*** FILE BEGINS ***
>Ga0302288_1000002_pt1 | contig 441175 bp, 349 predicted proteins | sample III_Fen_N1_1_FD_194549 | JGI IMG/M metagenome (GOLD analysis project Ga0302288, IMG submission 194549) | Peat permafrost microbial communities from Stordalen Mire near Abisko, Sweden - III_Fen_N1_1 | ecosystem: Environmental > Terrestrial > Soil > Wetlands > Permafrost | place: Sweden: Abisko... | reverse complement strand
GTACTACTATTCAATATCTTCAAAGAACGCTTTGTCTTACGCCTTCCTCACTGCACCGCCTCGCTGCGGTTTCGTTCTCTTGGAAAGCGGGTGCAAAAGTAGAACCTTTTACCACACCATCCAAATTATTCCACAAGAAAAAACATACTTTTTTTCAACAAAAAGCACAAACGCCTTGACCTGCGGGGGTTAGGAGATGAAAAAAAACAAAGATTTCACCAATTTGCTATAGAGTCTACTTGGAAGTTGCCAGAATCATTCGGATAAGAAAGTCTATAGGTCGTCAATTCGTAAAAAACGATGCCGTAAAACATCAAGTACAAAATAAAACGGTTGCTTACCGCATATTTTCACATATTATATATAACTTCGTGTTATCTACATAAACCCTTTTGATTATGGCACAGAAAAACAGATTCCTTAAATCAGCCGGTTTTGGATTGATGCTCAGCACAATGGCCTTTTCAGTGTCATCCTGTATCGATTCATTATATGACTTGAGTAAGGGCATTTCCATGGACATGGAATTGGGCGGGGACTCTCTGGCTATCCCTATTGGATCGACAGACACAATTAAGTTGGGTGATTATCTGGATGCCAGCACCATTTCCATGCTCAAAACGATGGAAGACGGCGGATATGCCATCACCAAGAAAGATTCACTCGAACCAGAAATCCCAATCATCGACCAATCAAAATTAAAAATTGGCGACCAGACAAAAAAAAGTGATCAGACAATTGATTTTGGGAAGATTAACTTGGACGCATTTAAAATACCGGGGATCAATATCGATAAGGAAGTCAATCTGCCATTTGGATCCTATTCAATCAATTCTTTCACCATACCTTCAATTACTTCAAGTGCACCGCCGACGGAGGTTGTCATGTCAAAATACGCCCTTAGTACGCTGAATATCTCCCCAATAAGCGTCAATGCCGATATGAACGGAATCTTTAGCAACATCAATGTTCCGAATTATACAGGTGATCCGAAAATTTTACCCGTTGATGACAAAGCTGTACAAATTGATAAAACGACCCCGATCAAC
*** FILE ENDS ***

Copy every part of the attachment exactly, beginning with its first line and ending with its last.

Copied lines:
>Ga0302288_1000002_pt1 | contig 441175 bp, 349 predicted proteins | sample III_Fen_N1_1_FD_194549 | JGI IMG/M metagenome (GOLD analysis project Ga0302288, IMG submission 194549) | Peat permafrost microbial communities from Stordalen Mire near Abisko, Sweden - III_Fen_N1_1 | ecosystem: Environmental > Terrestrial > Soil > Wetlands > Permafrost | place: Sweden: Abisko... | reverse complement strand
GTACTACTATTCAATATCTTCAAAGAACGCTTTGTCTTACGCCTTCCTCACTGCACCGCCTCGCTGCGGTTTCGTTCTCTTGGAAAGCGGGTGCAAAAGTAGAACCTTTTACCACACCATCCAAATTATTCCACAAGAAAAAACATACTTTTTTTCAACAAAAAGCACAAACGCCTTGACCTGCGGGGGTTAGGAGATGAAAAAAAACAAAGATTTCACCAATTTGCTATAGAGTCTACTTGGAAGTTGCCAGAATCATTCGGATAAGAAAGTCTATAGGTCGTCAATTCGTAAAAAACGATGCCGTAAAACATCAAGTACAAAATAAAACGGTTGCTTACCGCATATTTTCACATATTATATATAACTTCGTGTTATCTACATAAACCCTTTTGATTATGGCACAGAAAAACAGATTCCTTAAATCAGCCGGTTTTGGATTGATGCTCAGCACAATGGCCTTTTCAGTGTCATCCTGTATCGATTCATTATATGACTTGAGTAAGGGCATTTCCATGGACATGGAATTGGGCGGGGACTCTCTGGCTATCCCTATTGGATCGACAGACACAATTAAGTTGGGTGATTATCTGGATGCCAGCACCATTTCCATGCTCAAAACGATGGAAGACGGCGGATATGCCATCACCAAGAAAGATTCACTCGAACCAGAAATCCCAATCATCGACCAATCAAAATTAAAAATTGGCGACCAGACAAAAAAAAGTGATCAGACAATTGATTTTGGGAAGATTAACTTGGACGCATTTAAAATACCGGGGATCAATATCGATAAGGAAGTCAATCTGCCATTTGGATCCTATTCAATCAATTCTTTCACCATACCTTCAATTACTTCAAGTGCACCGCCGACGGAGGTTGTCATGTCAAAATACGCCCTTAGTACGCTGAATATCTCCCCAATAAGCGTCAATGCCGATATGAACGGAATCTTTAGCAACATCAATGTTCCGAATTATACAGGTGATCCGAAAATTTTACCCGTTGATGACAAAGCTGTACAAATTGATAAAACGACCCCGATCAAC